maxveclen since the eigenvalue computation is being performed on a sparse matrix and the eigenvector is also sparse, you can choose how many non-zero entries you want. In each iteration, the algorithm will keep only <maxveclen> of the largest values.
Advanced parameters for "SPINAL"
SPINAL of NFPscanner relies on Linux Executable SPINAL program. Given two intereaction networks, the global network alignment algorithm "SPINAL" returns a one-to-one global mapping between their nodes. Refer to Citation for more details about SPINAL.
alpha the parameter that controls the relative weight of network topology and sequence. 0 means only sequence data, 1 means only network data.
Advanced parameters for "GHOST"
GHOST of NFPscanner relies on Linux Executable GHOST program. GHOST is a program that aligns two networks based on an algorithm detailed in "Global Network Alignment Using Multiscale Spectral Signatures" by Rob Patro and Carl Kingsford. Refer to Citation for more details about GHOST.
hops The positive integer value for the radius of the subgraphs. The default value is 4.
nneighbors The positive integer value for the number of nearest neighbors in H that each node in G will have a distance computed to. The default value is "all" which is coded as -1.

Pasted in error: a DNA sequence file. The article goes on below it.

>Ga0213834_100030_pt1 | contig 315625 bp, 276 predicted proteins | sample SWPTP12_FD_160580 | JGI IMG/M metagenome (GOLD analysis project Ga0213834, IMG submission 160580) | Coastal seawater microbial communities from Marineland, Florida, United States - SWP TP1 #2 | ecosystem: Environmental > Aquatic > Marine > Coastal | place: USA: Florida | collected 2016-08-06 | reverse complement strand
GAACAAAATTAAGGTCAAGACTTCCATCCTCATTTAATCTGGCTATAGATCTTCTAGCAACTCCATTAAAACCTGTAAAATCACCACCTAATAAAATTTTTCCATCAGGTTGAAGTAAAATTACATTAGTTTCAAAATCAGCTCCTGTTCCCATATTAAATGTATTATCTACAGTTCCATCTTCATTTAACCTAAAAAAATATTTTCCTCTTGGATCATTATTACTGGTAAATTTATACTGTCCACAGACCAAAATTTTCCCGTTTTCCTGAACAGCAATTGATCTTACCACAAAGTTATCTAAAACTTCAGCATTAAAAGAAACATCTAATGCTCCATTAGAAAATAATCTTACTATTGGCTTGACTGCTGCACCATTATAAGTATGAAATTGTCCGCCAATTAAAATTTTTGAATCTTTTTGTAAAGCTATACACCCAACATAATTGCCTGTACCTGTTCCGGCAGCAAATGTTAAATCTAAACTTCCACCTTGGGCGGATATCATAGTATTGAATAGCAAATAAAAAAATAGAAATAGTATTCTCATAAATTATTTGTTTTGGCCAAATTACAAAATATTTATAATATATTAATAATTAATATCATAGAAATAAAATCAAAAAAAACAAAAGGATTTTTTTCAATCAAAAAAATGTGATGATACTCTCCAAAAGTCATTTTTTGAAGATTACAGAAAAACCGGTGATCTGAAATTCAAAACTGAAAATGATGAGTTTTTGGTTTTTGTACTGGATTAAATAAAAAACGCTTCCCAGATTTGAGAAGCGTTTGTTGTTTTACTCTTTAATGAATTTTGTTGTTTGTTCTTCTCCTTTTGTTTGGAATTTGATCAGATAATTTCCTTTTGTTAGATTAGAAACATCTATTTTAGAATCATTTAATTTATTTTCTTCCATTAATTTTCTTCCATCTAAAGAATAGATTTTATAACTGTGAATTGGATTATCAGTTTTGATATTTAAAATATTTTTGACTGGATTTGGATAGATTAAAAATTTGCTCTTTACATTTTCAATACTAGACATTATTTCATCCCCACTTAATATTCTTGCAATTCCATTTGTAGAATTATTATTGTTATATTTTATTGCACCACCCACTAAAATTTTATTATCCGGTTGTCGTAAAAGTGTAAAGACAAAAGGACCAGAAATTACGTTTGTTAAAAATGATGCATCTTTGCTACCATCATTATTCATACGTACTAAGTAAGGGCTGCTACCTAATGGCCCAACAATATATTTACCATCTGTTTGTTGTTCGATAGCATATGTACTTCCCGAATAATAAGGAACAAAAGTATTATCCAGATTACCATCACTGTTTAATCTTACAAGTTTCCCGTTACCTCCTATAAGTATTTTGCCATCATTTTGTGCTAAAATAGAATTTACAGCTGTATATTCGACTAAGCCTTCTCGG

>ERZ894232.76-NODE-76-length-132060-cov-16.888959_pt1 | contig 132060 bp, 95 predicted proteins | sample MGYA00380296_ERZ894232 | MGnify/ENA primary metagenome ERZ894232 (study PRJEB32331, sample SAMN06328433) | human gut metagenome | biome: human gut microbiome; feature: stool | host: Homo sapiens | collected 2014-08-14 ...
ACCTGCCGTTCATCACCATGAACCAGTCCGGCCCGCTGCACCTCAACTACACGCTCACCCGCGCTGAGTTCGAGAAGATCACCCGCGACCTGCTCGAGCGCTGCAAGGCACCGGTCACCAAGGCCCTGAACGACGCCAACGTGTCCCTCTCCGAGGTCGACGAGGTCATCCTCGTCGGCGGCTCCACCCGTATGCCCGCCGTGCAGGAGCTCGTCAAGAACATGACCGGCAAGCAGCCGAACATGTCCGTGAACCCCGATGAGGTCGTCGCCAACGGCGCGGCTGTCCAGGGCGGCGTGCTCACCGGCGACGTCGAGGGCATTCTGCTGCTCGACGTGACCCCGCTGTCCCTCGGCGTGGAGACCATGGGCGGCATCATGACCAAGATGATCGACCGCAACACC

searchiter The positive integer value for the number of local search iterations that should be performed after the initial alignment is complete. The process will terminate early if the last loop yielded no changes. The default value is 10.
ratio The positive decimal value for the ratio of "bad-moves" allowed during the local-search phase of the alignment algorithm. The default value is 8.0.
Choose a reference set of basic networks
Retrieved from seven pathway databases (KEGG, Reactome, NCI, Spike, PANTHER, Biocarta, HumanCyc), NFPscanner contains a total of 766 basic networks which are manually curated and revised by domain experts (arbitrarily, raw networks with less than 10 edges are excluded), and 49 biomedical relevant categories of reference sets extracted from these basic networks. The categories help users do network analysis with special research interest, such as regulatory circuits, signaling pathways, hormone regulation, disease or development, etc. On the NFPscanner analysis page, click to select one reference set from library. Otherwise click "learn more" to explore the library of reference sets on the resource page.